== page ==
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Joint pain in the workplace

November 13, 2012
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9/11 memorial siteA post from the NIOSH Science Blog by Brian D. Lowe, PhD, CPE; Brent A. Baker, PhD, ATC and Jim Grosch, PhD, MBA.

Musculoskeletal disorders (MSDs) include a number of physical conditions affecting muscles, tendons, nerves, ligaments, joints, and other soft tissues that can be caused, or exacerbated, by work. It is estimated that MSDs account for approximately one-third of injury and illness costs in U.S. industry. Many musculoskeletal conditions can result specifically in chronic or short-term joint pain.

One example of joint pain is arthritis, which is the leading cause of work disability, according to the CDC. Arthritis is a condition in which the cartilage surfaces between bones wears away resulting in bone rubbing on bone. In 2007, the annual cost of arthritis and other rheumatic conditions was reported to be $128 billion (MMWR, 2007). This total included an estimated $47 billion in lost earnings. The prevalence of arthritis in the U.S. is projected to increase to nearly 67 million (25% of the adult population) by the year 2030 with 25 million (9.3% of the adult population) projected to be limited in their physical activity because of the condition (Hootman and Helmick, 2006). Working-age adults (45-64 years) will account for almost one-third of arthritis cases.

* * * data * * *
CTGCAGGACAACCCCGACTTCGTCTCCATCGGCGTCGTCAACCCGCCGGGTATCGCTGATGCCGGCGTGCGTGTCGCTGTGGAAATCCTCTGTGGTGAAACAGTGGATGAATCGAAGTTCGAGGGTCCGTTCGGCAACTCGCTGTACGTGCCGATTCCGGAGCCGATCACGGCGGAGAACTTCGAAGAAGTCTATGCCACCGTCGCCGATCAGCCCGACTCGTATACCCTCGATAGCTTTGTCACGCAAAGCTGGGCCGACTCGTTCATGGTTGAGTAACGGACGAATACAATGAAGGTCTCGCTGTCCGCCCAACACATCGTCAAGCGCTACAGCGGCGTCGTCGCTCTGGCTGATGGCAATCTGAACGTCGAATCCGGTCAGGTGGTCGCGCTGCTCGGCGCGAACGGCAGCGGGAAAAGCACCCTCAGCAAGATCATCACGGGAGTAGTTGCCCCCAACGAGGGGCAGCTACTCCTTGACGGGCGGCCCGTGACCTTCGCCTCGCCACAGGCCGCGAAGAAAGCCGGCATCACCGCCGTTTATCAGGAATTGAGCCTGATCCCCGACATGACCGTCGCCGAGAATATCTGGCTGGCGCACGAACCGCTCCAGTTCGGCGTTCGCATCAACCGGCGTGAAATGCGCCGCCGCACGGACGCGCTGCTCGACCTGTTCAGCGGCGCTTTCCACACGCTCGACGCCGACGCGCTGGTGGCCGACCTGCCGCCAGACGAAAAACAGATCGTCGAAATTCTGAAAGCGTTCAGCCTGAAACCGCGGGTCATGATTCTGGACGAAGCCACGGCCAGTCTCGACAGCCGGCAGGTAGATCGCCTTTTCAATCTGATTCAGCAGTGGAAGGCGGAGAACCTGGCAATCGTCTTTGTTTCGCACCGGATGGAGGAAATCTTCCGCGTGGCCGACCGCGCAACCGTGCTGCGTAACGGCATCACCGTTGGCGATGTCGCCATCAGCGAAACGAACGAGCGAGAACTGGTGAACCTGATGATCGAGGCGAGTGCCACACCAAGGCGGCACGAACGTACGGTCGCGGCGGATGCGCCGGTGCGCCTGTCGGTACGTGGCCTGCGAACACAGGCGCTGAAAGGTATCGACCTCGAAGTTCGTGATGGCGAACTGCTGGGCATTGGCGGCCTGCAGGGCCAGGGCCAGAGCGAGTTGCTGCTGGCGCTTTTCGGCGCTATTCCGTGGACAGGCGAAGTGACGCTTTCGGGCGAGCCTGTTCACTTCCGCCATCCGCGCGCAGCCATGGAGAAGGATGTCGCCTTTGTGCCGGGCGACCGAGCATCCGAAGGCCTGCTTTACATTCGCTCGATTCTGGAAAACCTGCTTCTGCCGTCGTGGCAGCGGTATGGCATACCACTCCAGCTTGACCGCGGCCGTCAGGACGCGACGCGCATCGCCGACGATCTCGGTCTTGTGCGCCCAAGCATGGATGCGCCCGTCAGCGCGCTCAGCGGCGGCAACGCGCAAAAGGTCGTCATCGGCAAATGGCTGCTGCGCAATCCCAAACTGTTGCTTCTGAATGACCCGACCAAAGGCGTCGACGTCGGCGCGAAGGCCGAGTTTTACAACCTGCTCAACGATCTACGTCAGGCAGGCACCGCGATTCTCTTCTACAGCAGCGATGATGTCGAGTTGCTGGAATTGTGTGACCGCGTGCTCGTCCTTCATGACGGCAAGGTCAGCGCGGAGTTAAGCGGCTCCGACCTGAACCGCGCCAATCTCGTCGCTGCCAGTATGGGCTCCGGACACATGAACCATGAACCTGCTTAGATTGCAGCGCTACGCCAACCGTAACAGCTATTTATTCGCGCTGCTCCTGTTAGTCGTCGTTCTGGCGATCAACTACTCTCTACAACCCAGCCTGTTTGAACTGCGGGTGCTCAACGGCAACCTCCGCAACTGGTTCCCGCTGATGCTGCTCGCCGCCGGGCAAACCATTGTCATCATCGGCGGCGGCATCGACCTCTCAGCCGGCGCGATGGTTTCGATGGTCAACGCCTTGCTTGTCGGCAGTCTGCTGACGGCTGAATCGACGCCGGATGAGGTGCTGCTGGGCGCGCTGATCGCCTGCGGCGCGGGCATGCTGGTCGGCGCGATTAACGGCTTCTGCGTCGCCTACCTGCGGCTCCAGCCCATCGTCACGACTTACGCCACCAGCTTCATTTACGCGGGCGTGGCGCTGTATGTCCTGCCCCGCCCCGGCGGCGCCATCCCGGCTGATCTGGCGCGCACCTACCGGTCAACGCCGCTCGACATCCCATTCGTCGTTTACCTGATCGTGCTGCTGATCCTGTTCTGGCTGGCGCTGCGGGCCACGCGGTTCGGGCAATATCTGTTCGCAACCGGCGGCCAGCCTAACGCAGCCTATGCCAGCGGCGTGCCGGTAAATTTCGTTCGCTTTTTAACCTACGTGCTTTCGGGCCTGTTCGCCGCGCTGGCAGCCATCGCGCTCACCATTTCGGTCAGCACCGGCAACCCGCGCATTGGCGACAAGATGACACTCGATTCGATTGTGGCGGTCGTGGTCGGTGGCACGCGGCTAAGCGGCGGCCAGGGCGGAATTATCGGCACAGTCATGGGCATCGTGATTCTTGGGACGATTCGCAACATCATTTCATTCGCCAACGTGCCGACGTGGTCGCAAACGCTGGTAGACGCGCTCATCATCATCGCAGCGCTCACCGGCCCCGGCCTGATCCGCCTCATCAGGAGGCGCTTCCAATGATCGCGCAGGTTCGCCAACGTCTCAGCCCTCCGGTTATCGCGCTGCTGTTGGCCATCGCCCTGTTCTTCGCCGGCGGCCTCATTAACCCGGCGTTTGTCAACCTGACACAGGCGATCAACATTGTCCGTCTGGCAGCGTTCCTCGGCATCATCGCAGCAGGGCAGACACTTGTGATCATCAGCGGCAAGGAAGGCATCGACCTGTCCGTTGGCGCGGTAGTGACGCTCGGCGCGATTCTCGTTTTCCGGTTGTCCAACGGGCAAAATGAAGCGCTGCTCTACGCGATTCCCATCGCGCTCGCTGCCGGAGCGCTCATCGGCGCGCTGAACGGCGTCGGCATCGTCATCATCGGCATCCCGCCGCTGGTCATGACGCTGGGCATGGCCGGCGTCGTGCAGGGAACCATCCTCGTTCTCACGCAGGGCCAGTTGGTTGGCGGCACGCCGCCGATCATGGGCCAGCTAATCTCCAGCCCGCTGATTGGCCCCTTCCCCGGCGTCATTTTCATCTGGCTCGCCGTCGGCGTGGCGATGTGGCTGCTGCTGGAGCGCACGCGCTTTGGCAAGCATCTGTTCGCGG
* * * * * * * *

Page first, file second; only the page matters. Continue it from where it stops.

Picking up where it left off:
Workplace programs in the areas of safety, ergonomics, wellness, and disability management can all play a role in preventing joint pain and preserving joint health in working individuals of all ages.

Aging is a natural process that encompasses biological changes that tend to be associated with the development of joint pain or that may limit the ability to work with joint pain. In addition to arthritic joint degeneration, aging is associated with loss of muscle mass and muscle function...Click here to read the rest of the article.

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